Can we celebrate success now that young people have dramatically cut down their cigarette smoking? Why hasn't our obesity rate dropped in line with Iowa's state average?  Does federally guaranteed insurance coverage mean we no longer need to worry about access to medical care?  With this year's focus on community health needs, these are the kinds of questions now in front of the Cedar Valley United Way's Community Investment Team.  Not easy questions, and no easy answers! 

The next set of hard questions involves Income and Financial Stability across the Cedar Valley. If you'd like to be involved in that conversation, let us know!

Global Framework Data Released
The community can now examine 2019 data on Cedar Valley outcomes within a Global Framework of collaborative, worldwide United Way efforts. Common data goals allow the Cedar Valley United Way to leverage local community work within partnerships that multiply our impact across states, countries, and entire regions of the world.  Reports tabulate CVUW efforts to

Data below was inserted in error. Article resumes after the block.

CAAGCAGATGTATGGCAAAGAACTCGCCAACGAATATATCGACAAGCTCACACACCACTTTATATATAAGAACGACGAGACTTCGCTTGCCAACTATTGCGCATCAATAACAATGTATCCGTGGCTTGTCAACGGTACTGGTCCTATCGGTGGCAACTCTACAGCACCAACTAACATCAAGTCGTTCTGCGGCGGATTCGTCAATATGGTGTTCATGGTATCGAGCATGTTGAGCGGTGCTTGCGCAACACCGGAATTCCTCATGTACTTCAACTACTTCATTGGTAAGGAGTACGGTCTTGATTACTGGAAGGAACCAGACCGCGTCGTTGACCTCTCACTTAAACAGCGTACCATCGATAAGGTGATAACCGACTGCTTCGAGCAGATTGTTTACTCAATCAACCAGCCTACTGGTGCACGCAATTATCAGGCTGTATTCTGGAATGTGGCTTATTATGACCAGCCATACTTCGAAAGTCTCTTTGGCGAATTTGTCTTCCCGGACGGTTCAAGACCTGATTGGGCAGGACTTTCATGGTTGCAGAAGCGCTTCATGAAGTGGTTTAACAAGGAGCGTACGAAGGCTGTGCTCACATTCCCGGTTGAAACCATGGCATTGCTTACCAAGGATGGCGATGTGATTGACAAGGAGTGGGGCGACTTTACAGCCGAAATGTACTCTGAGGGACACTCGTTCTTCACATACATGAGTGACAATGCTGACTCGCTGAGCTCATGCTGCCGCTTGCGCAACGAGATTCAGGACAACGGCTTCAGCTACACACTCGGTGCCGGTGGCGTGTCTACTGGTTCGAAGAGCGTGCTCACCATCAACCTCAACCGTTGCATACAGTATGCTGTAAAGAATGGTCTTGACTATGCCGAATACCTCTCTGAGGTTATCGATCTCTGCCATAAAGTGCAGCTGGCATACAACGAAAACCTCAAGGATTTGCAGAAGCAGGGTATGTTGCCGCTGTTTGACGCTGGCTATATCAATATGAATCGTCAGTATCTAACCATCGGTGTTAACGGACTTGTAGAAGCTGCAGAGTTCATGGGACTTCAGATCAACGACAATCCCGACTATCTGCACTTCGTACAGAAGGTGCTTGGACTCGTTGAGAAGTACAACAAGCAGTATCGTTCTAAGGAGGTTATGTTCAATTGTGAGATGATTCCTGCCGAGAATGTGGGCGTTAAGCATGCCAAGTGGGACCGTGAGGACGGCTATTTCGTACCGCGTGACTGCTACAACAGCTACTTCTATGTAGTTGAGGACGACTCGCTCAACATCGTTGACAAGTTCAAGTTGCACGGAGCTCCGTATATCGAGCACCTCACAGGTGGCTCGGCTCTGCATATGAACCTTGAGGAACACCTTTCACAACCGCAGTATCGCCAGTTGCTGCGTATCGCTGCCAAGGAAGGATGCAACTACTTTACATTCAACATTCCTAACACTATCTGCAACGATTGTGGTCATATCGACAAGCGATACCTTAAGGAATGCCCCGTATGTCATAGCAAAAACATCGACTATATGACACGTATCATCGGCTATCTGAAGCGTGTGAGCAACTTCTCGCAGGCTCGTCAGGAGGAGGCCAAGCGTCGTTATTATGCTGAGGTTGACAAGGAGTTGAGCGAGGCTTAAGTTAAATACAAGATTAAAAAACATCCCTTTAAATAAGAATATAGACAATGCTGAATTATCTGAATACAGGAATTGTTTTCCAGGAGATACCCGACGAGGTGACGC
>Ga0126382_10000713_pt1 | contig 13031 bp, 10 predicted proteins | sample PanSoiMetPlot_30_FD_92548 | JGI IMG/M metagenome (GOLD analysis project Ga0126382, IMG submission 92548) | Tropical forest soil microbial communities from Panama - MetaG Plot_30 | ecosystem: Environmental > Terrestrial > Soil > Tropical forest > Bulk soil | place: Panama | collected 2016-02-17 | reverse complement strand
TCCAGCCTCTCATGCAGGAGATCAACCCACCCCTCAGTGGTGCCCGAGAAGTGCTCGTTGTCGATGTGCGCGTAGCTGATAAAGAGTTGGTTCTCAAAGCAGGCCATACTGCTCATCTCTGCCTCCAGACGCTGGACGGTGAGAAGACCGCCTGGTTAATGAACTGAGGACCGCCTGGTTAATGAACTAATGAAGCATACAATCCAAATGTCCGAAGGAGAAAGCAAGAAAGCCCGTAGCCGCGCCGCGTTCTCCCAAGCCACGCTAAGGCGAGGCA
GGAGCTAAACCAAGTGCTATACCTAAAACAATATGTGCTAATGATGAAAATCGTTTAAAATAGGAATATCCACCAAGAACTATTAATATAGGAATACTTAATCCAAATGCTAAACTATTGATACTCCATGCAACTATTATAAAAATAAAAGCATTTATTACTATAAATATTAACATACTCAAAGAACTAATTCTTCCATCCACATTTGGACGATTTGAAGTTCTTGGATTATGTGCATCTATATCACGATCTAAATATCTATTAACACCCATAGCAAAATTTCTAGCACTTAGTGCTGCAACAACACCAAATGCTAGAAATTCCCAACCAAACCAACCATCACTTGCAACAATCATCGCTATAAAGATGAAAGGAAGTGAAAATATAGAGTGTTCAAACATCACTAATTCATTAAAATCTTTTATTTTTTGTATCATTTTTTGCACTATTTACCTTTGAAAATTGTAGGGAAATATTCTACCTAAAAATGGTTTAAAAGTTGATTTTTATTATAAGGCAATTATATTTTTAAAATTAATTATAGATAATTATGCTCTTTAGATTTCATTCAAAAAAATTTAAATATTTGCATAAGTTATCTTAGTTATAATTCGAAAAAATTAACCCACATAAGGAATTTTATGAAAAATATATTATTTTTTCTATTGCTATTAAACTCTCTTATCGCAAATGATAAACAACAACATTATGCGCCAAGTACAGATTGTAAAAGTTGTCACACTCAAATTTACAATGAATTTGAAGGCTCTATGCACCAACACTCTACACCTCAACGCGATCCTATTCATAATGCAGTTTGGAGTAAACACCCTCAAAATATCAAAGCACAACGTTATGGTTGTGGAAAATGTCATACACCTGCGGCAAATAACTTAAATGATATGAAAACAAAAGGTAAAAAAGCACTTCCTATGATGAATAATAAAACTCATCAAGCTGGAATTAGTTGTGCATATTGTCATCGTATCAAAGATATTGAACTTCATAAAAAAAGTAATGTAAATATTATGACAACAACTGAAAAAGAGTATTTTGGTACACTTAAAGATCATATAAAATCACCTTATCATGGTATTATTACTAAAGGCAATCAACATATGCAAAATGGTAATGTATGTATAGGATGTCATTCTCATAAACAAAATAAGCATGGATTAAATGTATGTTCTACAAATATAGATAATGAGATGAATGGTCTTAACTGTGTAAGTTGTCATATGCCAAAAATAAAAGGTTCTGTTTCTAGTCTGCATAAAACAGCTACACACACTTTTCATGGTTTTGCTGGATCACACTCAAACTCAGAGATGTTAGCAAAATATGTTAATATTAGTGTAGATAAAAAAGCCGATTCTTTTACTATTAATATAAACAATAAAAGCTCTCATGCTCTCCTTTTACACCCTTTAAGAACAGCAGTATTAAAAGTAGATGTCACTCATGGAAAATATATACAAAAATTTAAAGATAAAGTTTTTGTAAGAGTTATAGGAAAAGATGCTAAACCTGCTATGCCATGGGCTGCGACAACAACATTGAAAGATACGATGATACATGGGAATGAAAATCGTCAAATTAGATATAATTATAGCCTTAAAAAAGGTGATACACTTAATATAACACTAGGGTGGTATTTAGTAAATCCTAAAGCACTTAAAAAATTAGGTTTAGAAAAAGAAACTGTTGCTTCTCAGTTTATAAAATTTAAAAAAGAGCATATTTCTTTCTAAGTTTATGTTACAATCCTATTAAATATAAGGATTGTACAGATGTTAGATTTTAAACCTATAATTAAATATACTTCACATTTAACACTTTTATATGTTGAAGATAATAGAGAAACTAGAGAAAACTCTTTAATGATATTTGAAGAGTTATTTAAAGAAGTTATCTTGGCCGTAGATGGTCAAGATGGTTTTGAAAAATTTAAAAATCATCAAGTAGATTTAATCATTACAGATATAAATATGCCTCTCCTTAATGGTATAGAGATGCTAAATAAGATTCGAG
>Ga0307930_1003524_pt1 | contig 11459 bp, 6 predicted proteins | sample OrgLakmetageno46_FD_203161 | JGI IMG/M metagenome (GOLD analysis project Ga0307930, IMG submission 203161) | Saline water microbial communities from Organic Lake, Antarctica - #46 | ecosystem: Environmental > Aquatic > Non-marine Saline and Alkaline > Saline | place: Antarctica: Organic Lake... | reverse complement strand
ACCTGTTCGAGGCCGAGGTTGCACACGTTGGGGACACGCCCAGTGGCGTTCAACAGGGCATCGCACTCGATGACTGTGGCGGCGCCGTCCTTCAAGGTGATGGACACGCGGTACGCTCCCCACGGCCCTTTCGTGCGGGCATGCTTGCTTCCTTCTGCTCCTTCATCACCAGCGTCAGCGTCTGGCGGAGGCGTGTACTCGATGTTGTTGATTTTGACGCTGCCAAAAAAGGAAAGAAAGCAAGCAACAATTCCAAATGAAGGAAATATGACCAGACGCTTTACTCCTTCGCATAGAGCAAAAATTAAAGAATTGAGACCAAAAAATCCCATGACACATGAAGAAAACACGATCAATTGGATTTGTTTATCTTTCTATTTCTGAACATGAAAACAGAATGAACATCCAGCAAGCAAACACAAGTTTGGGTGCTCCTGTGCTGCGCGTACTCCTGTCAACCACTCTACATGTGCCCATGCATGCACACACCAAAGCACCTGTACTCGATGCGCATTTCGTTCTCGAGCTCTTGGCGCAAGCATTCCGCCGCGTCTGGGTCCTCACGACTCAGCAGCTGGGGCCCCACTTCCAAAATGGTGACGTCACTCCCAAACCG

• mobilize financial and human resources to achieve the Cedar Valley community’s goals,
  • provide specific programs to support individuals and families across the Cedar Valley, 
  • engage in systemic efforts to improve community conditions,
  • change lives across the Cedar Valley with targeted goals in Childhood Success, Youth Success, Economic Mobility, and Access to Health.

Find the full report at the Cedar Valley United Way website.
 

Joining the Data Team

There are plenty of data, plenty of hard questions, and plenty of problems still to solve.  If you've got an interest in using all that data to solve hard problems, join the team!
 

The CVUW Data Team volunteers believe in data-driven decision-making, but no special data skills are required. Everyone brings different resources to the table. Some do have expertise in data analysis, data collection, or data dissemination. Others know people in organizations that have that expertise. The key is a willingness to think hard about what data is telling us and some time to translate those insights for community decision makers.